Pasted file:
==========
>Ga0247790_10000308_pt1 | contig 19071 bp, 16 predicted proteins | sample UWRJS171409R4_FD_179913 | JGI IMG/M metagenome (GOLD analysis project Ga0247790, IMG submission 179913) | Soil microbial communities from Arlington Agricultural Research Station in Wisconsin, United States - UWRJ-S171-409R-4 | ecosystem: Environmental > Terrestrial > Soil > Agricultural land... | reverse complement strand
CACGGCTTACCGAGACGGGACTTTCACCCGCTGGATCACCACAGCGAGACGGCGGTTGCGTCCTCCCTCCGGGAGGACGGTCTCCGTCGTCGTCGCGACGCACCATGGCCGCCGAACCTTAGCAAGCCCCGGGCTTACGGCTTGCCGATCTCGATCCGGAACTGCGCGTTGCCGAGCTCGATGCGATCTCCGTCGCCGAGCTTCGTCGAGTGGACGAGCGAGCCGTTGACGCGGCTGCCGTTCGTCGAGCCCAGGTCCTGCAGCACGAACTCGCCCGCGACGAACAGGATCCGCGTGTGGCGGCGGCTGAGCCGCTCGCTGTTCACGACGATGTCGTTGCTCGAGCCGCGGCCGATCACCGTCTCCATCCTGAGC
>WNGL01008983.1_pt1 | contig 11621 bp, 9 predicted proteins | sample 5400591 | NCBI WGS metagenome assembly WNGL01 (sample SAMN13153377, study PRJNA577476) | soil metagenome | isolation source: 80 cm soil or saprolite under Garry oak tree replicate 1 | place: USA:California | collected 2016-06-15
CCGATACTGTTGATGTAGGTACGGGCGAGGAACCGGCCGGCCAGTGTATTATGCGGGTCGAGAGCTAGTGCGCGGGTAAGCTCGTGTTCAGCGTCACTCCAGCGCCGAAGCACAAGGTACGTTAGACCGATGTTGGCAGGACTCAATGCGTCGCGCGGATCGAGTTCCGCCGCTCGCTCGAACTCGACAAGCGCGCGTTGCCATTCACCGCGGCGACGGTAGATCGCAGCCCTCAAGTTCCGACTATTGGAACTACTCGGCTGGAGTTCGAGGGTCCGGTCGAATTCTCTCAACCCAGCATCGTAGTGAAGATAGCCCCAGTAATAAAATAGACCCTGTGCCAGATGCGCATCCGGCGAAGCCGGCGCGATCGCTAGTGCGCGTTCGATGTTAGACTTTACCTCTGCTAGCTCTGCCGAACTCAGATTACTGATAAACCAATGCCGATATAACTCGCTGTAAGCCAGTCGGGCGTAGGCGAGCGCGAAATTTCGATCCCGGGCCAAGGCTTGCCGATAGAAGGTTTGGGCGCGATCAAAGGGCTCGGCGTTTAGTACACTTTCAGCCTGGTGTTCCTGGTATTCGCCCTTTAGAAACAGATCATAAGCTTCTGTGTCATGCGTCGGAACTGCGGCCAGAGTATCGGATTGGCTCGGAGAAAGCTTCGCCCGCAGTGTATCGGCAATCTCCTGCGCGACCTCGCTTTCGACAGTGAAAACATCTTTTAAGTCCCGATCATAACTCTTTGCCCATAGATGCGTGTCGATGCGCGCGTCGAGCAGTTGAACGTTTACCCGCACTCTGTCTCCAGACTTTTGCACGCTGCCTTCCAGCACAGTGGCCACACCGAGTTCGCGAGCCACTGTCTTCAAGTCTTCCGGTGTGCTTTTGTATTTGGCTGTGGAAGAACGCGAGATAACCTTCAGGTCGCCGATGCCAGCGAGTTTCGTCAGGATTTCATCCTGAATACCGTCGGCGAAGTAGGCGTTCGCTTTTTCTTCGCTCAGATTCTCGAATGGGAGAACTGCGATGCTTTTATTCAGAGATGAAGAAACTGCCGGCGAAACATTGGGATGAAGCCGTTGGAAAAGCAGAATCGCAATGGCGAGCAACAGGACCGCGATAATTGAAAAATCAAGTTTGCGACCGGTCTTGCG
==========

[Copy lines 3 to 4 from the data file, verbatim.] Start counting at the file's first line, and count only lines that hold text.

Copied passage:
>WNGL01008983.1_pt1 | contig 11621 bp, 9 predicted proteins | sample 5400591 | NCBI WGS metagenome assembly WNGL01 (sample SAMN13153377, study PRJNA577476) | soil metagenome | isolation source: 80 cm soil or saprolite under Garry oak tree replicate 1 | place: USA:California | collected 2016-06-15
CCGATACTGTTGATGTAGGTACGGGCGAGGAACCGGCCGGCCAGTGTATTATGCGGGTCGAGAGCTAGTGCGCGGGTAAGCTCGTGTTCAGCGTCACTCCAGCGCCGAAGCACAAGGTACGTTAGACCGATGTTGGCAGGACTCAATGCGTCGCGCGGATCGAGTTCCGCCGCTCGCTCGAACTCGACAAGCGCGCGTTGCCATTCACCGCGGCGACGGTAGATCGCAGCCCTCAAGTTCCGACTATTGGAACTACTCGGCTGGAGTTCGAGGGTCCGGTCGAATTCTCTCAACCCAGCATCGTAGTGAAGATAGCCCCAGTAATAAAATAGACCCTGTGCCAGATGCGCATCCGGCGAAGCCGGCGCGATCGCTAGTGCGCGTTCGATGTTAGACTTTACCTCTGCTAGCTCTGCCGAACTCAGATTACTGATAAACCAATGCCGATATAACTCGCTGTAAGCCAGTCGGGCGTAGGCGAGCGCGAAATTTCGATCCCGGGCCAAGGCTTGCCGATAGAAGGTTTGGGCGCGATCAAAGGGCTCGGCGTTTAGTACACTTTCAGCCTGGTGTTCCTGGTATTCGCCCTTTAGAAACAGATCATAAGCTTCTGTGTCATGCGTCGGAACTGCGGCCAGAGTATCGGATTGGCTCGGAGAAAGCTTCGCCCGCAGTGTATCGGCAATCTCCTGCGCGACCTCGCTTTCGACAGTGAAAACATCTTTTAAGTCCCGATCATAACTCTTTGCCCATAGATGCGTGTCGATGCGCGCGTCGAGCAGTTGAACGTTTACCCGCACTCTGTCTCCAGACTTTTGCACGCTGCCTTCCAGCACAGTGGCCACACCGAGTTCGCGAGCCACTGTCTTCAAGTCTTCCGGTGTGCTTTTGTATTTGGCTGTGGAAGAACGCGAGATAACCTTCAGGTCGCCGATGCCAGCGAGTTTCGTCAGGATTTCATCCTGAATACCGTCGGCGAAGTAGGCGTTCGCTTTTTCTTCGCTCAGATTCTCGAATGGGAGAACTGCGATGCTTTTATTCAGAGATGAAGAAACTGCCGGCGAAACATTGGGATGAAGCCGTTGGAAAAGCAGAATCGCAATGGCGAGCAACAGGACCGCGATAATTGAAAAATCAAGTTTGCGACCGGTCTTGCG